Also Italian shipowners turned to Chinese financial leases
According to Fumarola (Gestion Maritime), banks should pay more attention to second-hand vessels than to newbuildings
Credit institutions, especially in Europe, are leaving the shipping sector, the finance focal point is gradually moving towards Asia, mainly thanks to leasing companies, stock market listings in New York are few, while bonds remain one of the possible alternatives for those who want to launch new investment plans. This is the current scenario of the naval loans market described by Petrofin Bank Research, as it also emerged from the confrontation held at the Maritime Ceo Forum in Monte Carlo.
According to Petrofin’s data, the first 40 banks in the world dealing with shipping control an exposure slightly above 300 billion dollars, i.e. 44 billion less than the year before, achieving the new minimum record since 2008. European credit institutions are gradually disposing of non-performing loans, as it is already happening also in Italy. The only Italian bank included in the top-40 world’s list is the Unicredit Group, which still has a credit portfolio of 2.87 billion dollars in the naval sector, both in Italy and abroad. At present, the only active credit institutions present in the Italian market are BPER Banca and the “new entry” Iccrea Banca.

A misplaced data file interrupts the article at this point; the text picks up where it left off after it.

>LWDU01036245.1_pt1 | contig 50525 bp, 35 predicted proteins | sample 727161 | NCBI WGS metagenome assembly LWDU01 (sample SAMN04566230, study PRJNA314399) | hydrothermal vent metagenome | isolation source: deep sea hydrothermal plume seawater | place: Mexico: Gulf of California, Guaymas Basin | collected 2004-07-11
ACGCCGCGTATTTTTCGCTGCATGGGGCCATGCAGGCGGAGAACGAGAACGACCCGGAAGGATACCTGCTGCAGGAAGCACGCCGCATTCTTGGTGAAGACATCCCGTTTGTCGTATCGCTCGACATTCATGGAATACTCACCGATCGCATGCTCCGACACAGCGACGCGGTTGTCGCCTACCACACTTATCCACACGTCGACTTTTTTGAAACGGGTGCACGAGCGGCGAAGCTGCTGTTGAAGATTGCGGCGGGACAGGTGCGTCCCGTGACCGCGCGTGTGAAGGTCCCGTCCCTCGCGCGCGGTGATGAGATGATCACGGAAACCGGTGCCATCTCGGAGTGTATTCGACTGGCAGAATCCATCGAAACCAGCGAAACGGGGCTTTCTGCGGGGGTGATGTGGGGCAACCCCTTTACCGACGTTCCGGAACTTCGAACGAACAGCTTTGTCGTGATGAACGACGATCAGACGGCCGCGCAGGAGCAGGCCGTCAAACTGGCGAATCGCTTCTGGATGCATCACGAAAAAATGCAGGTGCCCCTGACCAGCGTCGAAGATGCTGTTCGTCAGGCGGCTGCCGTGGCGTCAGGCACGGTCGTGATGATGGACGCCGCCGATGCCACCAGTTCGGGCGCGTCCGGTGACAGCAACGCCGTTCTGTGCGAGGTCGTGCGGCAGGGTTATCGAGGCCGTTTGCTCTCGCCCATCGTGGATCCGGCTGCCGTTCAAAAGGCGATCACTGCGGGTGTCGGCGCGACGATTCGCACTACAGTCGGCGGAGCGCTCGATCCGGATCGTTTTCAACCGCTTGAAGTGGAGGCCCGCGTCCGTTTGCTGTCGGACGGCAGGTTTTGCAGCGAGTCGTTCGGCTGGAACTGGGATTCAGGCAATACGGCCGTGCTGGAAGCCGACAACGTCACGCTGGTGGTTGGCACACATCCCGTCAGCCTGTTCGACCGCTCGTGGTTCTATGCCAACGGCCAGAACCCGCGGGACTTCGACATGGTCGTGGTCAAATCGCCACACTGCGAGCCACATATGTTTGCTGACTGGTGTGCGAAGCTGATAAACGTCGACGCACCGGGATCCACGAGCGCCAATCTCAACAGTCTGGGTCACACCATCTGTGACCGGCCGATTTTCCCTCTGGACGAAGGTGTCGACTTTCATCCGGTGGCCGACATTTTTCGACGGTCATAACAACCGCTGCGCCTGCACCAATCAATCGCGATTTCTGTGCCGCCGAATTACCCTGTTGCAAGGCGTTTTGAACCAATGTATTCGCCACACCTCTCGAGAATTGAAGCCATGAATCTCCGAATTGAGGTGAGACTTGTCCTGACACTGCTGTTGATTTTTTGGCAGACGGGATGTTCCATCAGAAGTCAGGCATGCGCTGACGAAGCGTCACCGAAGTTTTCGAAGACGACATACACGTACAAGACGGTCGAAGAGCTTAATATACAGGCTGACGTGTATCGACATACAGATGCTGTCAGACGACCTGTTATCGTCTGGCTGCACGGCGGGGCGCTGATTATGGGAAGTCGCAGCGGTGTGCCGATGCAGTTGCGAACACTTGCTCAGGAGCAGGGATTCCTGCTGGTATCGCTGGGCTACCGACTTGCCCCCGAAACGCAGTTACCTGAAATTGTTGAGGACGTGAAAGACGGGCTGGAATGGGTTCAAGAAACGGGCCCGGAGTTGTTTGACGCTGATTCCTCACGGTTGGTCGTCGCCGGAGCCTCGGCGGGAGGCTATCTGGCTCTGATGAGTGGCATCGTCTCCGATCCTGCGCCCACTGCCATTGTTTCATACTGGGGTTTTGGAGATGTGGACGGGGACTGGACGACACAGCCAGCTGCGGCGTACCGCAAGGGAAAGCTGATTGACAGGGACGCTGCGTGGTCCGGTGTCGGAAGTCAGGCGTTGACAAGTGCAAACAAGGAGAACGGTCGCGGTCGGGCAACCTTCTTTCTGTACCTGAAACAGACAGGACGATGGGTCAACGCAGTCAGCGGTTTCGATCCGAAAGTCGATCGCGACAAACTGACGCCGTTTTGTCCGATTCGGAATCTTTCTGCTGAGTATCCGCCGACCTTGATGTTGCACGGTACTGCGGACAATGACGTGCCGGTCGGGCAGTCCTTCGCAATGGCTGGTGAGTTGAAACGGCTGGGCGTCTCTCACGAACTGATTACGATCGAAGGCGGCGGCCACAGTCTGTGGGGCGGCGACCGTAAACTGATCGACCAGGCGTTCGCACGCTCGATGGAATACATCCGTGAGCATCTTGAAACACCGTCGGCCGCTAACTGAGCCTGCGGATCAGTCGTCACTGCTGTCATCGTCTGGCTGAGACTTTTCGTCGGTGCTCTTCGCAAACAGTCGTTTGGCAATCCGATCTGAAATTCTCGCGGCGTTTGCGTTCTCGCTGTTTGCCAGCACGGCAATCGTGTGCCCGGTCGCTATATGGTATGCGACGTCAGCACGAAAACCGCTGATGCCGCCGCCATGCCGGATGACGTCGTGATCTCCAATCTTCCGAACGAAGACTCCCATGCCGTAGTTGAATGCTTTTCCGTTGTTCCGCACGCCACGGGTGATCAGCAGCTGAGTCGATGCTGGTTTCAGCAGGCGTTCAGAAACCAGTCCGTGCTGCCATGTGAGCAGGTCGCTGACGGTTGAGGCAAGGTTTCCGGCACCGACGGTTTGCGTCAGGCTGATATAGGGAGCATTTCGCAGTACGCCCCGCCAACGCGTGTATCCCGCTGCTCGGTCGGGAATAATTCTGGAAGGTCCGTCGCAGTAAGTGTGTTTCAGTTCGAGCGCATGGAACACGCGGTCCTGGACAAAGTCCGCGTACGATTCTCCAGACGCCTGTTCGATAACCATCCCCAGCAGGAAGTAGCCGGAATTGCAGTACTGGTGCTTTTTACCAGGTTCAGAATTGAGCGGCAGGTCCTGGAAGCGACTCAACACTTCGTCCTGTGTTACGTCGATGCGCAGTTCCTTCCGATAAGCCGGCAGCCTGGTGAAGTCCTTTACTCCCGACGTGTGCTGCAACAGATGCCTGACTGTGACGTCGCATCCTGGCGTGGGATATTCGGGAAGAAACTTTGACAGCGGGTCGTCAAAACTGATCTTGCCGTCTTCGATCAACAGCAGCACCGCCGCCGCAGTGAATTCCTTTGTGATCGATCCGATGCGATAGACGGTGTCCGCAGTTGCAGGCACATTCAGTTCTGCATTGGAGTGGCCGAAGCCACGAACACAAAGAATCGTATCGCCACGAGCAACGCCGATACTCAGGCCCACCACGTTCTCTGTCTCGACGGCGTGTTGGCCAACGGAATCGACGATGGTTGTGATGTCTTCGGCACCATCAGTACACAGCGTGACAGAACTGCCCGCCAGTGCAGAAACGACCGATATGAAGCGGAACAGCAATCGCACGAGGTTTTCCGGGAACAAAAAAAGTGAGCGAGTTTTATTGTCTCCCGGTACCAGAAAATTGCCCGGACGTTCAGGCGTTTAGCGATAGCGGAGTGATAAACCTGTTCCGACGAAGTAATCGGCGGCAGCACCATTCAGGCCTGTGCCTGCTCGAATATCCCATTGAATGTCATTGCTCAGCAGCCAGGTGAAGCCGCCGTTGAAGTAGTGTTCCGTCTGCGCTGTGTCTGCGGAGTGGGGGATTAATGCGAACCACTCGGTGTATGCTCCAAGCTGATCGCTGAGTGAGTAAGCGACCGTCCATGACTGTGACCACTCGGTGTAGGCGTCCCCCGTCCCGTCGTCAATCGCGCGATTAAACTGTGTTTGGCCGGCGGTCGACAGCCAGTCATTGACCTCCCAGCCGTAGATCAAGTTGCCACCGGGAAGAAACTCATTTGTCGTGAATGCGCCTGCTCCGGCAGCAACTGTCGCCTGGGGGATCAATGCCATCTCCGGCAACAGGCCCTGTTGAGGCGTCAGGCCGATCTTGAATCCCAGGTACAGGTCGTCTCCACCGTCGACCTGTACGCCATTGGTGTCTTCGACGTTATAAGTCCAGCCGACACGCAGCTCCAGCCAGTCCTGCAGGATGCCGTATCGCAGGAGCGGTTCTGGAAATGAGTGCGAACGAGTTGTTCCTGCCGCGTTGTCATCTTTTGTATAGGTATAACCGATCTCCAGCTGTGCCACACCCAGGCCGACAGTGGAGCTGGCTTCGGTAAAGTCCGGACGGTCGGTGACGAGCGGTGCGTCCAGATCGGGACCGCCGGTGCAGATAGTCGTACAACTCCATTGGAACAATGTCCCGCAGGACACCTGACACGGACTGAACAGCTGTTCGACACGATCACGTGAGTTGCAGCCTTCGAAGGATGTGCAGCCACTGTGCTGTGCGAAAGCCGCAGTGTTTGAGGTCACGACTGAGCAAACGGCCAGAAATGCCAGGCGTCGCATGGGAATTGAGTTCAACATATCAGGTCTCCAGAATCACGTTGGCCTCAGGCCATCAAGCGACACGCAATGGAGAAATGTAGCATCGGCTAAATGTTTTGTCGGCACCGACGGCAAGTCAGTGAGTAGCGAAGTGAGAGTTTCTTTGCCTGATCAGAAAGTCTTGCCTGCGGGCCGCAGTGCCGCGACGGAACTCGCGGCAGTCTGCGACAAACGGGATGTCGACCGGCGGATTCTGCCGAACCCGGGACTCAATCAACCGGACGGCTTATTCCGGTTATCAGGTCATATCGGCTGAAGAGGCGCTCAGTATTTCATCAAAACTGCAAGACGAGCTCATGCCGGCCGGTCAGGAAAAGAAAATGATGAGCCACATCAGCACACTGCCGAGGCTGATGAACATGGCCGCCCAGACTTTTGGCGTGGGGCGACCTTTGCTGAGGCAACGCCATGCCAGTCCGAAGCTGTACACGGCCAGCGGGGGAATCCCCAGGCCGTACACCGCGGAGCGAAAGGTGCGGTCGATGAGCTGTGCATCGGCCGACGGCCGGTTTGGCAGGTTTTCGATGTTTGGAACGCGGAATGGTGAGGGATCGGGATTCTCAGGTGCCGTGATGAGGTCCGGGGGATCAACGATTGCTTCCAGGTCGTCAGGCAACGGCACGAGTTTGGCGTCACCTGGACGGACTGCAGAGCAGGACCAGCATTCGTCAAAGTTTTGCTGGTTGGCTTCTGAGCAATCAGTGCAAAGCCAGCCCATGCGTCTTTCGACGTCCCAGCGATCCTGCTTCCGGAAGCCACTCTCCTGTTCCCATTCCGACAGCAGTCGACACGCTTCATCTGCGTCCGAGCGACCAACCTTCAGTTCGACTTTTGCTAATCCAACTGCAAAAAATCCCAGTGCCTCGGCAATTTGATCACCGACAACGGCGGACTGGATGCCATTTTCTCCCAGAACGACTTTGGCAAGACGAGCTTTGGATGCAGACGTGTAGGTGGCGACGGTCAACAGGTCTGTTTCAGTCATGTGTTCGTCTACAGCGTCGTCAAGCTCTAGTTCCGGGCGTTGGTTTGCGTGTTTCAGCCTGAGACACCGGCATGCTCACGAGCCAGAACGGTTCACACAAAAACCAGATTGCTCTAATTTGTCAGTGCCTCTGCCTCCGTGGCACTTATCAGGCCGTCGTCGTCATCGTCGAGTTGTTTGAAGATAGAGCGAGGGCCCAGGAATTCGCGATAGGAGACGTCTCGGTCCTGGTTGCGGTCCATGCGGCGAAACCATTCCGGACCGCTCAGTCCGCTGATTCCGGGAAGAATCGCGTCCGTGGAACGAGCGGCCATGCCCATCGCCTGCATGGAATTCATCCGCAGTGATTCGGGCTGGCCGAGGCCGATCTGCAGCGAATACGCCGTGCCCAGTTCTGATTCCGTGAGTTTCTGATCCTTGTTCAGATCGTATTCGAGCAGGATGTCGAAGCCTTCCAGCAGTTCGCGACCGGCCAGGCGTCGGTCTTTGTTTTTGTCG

Since 2010, the market share of European institutions decreased from 83% to 58.7%, while Asiatic institutions are witnessing an increase in loans for investments in ships, holding 34.8% of total investments, while American banks are left with only 6.48%.
Therefore, Petrofin pointed out that the increasing growth of the world’s merchant fleet is supported by alternative financing sources, especially Chinese leasing companies, which achieved a 51.3 billion dollars (compared to 47 in 2017) exposure, thus keeping Chinese shipyards alive. Last year, stock market listings in New York and Oslo (the lists that used to be more sensitive to shipping) were few, while many are relying on the issuance of bonds as a new possibility to rake up capitals.
Watson Farley & Williams law firm partner lawyer Furio Samela confirmed this trend: “Due to the difficulties in obtaining financial resources from banks, shipowners had to use alternative financing sources”, including sale & leaseback, which is becoming increasingly popular among Italian shipowners. Our law firm is involved in several sale & leaseback transactions, and in the near future we expect this structure to become the most used financial instrument”.
Both d’Amico International Shipping and Scorpio Tankers are definitely the companies (Italian and Monegasque respectively) which, more than others, obtained capitals in this way.
In its analysis, Petrofin also observed that leasing is the only possible option for small-medium shipowners planning to make new investments. In the ferry market, for instance, Fratelli Onorato Armatori (belonging to Moby’s owner) was supported by Icbc Leasing in order to purchase the new ships built by the Chinese shipyard Gsi.